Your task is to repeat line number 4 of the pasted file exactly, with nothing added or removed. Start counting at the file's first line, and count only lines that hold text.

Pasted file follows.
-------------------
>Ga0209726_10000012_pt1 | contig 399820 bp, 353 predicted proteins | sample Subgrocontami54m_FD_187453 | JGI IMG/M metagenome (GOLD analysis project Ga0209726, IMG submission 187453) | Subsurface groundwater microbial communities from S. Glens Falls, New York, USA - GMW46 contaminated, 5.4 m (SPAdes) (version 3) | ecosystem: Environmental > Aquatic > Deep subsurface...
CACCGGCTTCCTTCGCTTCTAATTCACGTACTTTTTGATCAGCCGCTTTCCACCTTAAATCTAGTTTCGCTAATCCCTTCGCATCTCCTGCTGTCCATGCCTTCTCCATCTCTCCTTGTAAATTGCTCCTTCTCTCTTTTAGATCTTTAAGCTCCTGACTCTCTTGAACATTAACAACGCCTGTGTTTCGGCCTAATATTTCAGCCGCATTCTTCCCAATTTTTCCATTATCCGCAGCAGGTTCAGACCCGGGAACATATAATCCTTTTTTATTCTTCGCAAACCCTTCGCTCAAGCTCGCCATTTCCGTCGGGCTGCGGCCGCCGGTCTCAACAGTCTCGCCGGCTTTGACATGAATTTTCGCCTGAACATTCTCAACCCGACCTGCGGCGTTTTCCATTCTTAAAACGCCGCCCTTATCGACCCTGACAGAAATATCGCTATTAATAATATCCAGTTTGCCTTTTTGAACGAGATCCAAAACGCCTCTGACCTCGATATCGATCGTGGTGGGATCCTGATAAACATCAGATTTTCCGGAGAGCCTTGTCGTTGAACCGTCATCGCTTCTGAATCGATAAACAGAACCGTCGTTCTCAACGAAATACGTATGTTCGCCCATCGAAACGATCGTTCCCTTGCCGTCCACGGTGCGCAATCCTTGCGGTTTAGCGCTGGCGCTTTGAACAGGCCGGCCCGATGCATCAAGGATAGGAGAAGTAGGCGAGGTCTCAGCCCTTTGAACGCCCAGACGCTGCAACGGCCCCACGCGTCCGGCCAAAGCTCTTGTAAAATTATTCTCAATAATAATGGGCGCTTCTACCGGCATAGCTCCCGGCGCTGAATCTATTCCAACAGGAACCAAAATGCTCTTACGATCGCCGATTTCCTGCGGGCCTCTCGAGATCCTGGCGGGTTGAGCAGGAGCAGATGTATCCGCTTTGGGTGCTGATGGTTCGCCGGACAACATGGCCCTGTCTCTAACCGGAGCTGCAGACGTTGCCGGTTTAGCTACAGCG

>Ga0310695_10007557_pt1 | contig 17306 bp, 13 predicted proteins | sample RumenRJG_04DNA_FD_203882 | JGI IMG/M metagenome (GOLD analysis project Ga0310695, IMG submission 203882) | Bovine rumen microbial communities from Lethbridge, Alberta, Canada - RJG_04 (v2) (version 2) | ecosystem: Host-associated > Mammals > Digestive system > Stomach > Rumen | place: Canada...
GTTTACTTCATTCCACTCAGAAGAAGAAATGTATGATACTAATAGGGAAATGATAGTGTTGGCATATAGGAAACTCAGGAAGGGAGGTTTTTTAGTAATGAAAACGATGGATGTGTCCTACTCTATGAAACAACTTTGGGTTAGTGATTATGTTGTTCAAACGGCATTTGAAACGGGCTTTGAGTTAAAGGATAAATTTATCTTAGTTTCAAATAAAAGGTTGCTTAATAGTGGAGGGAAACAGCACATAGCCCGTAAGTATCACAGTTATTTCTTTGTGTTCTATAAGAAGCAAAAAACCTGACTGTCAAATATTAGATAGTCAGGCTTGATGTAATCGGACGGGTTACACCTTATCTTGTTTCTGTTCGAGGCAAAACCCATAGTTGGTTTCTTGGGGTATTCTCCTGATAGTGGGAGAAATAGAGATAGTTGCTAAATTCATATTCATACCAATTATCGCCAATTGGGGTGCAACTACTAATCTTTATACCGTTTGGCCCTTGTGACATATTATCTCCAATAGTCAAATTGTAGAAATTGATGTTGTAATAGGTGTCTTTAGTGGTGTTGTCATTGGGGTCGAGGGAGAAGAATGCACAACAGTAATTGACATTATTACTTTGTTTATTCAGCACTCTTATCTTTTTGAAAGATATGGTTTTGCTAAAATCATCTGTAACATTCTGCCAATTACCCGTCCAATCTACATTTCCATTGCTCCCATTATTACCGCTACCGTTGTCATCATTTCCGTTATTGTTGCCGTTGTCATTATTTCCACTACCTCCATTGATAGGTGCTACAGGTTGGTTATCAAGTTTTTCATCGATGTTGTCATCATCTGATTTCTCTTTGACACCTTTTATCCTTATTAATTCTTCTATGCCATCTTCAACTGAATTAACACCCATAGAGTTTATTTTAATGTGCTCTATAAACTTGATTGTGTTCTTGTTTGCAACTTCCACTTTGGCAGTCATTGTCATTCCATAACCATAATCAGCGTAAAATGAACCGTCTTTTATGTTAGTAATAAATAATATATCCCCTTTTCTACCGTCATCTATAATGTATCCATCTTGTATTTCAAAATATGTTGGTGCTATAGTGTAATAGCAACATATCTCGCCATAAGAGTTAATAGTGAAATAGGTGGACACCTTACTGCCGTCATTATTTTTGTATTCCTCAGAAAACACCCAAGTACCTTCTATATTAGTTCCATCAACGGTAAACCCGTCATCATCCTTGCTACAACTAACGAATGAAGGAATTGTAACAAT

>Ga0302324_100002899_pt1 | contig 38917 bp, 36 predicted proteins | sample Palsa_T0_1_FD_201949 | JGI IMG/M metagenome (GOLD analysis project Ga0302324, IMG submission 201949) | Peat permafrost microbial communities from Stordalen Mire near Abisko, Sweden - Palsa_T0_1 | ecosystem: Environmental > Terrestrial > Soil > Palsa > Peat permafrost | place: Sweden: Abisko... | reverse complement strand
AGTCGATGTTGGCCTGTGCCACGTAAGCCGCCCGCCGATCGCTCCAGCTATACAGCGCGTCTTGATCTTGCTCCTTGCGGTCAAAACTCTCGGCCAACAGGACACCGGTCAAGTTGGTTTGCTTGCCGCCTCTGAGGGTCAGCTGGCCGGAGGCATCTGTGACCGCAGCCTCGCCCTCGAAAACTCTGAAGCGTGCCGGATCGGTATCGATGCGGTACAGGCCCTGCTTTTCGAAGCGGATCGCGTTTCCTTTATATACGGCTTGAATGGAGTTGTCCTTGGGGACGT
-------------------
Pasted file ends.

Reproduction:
GTTTACTTCATTCCACTCAGAAGAAGAAATGTATGATACTAATAGGGAAATGATAGTGTTGGCATATAGGAAACTCAGGAAGGGAGGTTTTTTAGTAATGAAAACGATGGATGTGTCCTACTCTATGAAACAACTTTGGGTTAGTGATTATGTTGTTCAAACGGCATTTGAAACGGGCTTTGAGTTAAAGGATAAATTTATCTTAGTTTCAAATAAAAGGTTGCTTAATAGTGGAGGGAAACAGCACATAGCCCGTAAGTATCACAGTTATTTCTTTGTGTTCTATAAGAAGCAAAAAACCTGACTGTCAAATATTAGATAGTCAGGCTTGATGTAATCGGACGGGTTACACCTTATCTTGTTTCTGTTCGAGGCAAAACCCATAGTTGGTTTCTTGGGGTATTCTCCTGATAGTGGGAGAAATAGAGATAGTTGCTAAATTCATATTCATACCAATTATCGCCAATTGGGGTGCAACTACTAATCTTTATACCGTTTGGCCCTTGTGACATATTATCTCCAATAGTCAAATTGTAGAAATTGATGTTGTAATAGGTGTCTTTAGTGGTGTTGTCATTGGGGTCGAGGGAGAAGAATGCACAACAGTAATTGACATTATTACTTTGTTTATTCAGCACTCTTATCTTTTTGAAAGATATGGTTTTGCTAAAATCATCTGTAACATTCTGCCAATTACCCGTCCAATCTACATTTCCATTGCTCCCATTATTACCGCTACCGTTGTCATCATTTCCGTTATTGTTGCCGTTGTCATTATTTCCACTACCTCCATTGATAGGTGCTACAGGTTGGTTATCAAGTTTTTCATCGATGTTGTCATCATCTGATTTCTCTTTGACACCTTTTATCCTTATTAATTCTTCTATGCCATCTTCAACTGAATTAACACCCATAGAGTTTATTTTAATGTGCTCTATAAACTTGATTGTGTTCTTGTTTGCAACTTCCACTTTGGCAGTCATTGTCATTCCATAACCATAATCAGCGTAAAATGAACCGTCTTTTATGTTAGTAATAAATAATATATCCCCTTTTCTACCGTCATCTATAATGTATCCATCTTGTATTTCAAAATATGTTGGTGCTATAGTGTAATAGCAACATATCTCGCCATAAGAGTTAATAGTGAAATAGGTGGACACCTTACTGCCGTCATTATTTTTGTATTCCTCAGAAAACACCCAAGTACCTTCTATATTAGTTCCATCAACGGTAAACCCGTCATCATCCTTGCTACAACTAACGAATGAAGGAATTGTAACAAT